Some women also experience food cravings as their period approaches. Some research indicates that increasing the intake of calcium-rich foods, such as dairy products and leafy green vegetables, can ease fluid retention.
• Cereal foods (preferably wholegrain)
Women and men metabolise iron from food at roughly the same rate. However, while men need around 7mg of iron in their daily diet, women need up to 16mg. Iron deficiency is the most common nutrient deficiency that affects women. The most common deficiencies in pregnant women include:
• Calcium – calcium absorption more than doubles during pregnancy, and the mother stores most of this in her bones. Increasing calcium intake during pregnancy helps to conserve the mother’s bone mass, while meeting the needs of the foetus.
• Folic acid – the recommended daily intake (RDI) for folic acid doubles during pregnancy.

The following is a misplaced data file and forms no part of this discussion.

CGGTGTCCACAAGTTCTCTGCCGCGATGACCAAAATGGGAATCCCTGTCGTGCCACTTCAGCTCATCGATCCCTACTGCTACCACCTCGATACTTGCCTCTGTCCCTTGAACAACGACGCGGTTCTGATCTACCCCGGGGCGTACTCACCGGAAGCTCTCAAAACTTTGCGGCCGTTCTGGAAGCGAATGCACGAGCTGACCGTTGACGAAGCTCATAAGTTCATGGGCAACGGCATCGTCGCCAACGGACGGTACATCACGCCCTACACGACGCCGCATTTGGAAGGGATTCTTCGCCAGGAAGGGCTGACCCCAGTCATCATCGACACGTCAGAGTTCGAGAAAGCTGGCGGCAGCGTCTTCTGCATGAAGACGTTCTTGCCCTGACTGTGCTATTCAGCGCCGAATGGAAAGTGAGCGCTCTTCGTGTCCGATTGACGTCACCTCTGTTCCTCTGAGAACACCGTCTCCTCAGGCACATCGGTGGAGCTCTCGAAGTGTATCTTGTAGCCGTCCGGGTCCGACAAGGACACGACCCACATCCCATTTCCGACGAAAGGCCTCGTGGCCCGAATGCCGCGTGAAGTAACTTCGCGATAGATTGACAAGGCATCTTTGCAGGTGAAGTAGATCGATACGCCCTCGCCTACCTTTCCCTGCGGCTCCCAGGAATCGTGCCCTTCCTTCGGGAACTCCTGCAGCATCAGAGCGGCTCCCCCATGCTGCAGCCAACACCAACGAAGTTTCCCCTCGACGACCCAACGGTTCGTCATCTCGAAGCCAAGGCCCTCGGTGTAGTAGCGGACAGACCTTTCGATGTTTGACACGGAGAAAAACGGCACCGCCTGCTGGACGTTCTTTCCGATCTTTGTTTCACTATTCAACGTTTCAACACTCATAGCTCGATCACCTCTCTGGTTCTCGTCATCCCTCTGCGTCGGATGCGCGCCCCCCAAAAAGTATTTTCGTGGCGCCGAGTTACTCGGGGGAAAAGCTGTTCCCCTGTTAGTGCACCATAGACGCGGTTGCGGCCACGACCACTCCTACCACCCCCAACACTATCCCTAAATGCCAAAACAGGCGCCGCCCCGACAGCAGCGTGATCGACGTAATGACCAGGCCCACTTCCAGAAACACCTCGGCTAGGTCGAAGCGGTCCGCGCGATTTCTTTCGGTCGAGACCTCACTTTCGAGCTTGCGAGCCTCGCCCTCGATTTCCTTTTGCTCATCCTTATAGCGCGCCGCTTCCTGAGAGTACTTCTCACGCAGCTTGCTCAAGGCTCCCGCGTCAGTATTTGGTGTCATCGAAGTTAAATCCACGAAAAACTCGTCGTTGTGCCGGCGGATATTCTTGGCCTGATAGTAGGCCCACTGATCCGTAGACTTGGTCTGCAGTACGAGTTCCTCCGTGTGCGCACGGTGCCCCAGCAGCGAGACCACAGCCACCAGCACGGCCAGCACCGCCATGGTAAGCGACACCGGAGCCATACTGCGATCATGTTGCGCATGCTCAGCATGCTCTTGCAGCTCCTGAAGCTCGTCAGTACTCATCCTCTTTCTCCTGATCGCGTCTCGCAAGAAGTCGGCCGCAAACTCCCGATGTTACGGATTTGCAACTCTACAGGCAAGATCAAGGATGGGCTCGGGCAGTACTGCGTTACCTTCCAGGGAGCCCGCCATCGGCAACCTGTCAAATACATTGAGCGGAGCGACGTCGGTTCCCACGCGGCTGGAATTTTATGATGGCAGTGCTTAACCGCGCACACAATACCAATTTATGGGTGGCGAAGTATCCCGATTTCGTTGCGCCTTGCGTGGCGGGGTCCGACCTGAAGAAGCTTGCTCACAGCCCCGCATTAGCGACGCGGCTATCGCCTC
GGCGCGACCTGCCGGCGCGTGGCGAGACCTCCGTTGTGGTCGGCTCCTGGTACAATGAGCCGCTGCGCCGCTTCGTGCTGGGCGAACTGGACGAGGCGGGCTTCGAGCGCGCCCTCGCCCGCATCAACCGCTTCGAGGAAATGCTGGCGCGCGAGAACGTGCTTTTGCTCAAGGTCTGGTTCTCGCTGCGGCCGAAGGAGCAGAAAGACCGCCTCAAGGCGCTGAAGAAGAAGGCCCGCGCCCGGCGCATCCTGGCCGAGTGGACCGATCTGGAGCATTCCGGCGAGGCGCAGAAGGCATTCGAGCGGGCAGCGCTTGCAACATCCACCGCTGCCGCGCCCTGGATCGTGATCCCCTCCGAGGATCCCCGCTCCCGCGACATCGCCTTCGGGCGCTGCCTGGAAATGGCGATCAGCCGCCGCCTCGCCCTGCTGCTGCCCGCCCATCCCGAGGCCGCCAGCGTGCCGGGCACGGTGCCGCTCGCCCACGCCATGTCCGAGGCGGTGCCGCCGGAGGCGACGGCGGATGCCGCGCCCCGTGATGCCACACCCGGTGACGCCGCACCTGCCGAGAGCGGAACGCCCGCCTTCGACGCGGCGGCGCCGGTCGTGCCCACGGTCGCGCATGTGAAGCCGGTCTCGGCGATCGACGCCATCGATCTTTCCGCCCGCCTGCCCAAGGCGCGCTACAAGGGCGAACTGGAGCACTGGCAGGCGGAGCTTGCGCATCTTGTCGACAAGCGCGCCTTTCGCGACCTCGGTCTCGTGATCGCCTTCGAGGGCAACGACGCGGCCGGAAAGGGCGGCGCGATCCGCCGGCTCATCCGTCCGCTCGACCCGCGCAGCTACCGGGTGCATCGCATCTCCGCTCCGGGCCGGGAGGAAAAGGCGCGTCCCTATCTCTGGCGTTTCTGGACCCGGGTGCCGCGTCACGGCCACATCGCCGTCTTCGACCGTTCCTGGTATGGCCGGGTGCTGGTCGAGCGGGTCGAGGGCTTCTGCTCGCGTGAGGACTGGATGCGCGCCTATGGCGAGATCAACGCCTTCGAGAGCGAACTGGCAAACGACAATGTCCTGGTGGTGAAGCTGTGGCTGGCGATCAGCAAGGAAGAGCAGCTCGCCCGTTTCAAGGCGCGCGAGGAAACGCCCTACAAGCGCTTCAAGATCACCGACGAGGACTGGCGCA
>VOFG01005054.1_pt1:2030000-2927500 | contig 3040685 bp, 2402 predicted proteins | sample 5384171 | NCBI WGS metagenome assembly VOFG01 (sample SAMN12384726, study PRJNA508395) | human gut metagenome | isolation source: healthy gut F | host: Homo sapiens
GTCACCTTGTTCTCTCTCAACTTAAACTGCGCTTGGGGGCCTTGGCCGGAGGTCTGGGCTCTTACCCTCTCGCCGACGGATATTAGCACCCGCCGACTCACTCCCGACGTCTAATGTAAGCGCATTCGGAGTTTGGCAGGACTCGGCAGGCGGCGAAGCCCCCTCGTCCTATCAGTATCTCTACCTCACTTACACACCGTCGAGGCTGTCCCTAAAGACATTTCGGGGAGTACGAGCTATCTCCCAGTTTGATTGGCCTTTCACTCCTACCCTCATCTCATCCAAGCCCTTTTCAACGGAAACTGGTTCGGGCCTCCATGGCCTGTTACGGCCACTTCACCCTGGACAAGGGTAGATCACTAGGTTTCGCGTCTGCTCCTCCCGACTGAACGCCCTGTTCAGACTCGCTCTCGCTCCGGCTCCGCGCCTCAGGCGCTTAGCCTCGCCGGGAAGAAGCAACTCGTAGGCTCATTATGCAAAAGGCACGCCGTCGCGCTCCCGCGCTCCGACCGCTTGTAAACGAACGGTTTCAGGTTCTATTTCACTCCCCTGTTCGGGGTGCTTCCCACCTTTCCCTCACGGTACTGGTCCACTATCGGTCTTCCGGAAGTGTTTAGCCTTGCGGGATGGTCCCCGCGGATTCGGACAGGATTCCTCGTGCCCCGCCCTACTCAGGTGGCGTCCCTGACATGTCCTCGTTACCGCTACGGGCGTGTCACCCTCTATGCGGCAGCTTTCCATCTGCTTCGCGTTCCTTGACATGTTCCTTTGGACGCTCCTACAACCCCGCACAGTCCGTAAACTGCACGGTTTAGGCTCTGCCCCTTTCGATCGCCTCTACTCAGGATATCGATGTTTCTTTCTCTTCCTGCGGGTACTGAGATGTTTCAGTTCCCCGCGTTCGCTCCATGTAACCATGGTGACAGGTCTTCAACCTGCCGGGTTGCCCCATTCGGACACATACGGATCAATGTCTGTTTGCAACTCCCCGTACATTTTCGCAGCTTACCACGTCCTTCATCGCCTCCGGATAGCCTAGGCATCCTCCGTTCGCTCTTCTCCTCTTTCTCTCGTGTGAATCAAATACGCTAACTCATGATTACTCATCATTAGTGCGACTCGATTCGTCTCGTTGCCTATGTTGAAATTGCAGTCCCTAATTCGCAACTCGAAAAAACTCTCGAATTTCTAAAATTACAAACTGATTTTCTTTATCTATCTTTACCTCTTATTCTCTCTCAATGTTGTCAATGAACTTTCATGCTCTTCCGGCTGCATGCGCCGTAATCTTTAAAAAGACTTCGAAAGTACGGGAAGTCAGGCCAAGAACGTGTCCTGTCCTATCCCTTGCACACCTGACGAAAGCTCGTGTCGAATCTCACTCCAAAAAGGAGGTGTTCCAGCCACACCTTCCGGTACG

• Iron – although iron absorption increases during pregnancy, blood volume increases as well. Iron-rich foods include liver, red meat, egg yolks and leafy green vegetables.
Taking iron supplements may interfere with the absorption of zinc, so women taking iron supplements may also need zinc supplements. Foods high in zinc include meat, liver, eggs and seafood. Poor calcium intake early in life is also linked to deficiencies of vitamin D, calcium and possibly fluoride.
• Animal protein, eaten in large amounts, also increases urinary calcium loss – a major contributor to calcium balance. Vitamin D and calcium
Vitamin D increases calcium absorption and is required for normal bone metabolism. Good sources of calcium include dairy foods, calcium-fortified soymilk and sesame seeds. However, for the women who cannot consume these foods, calcium supplements may be desirable.
• Iron and calcium deficiencies are common in women.
• Vitamin B6 can help ease the symptoms of premenstrual syndrome.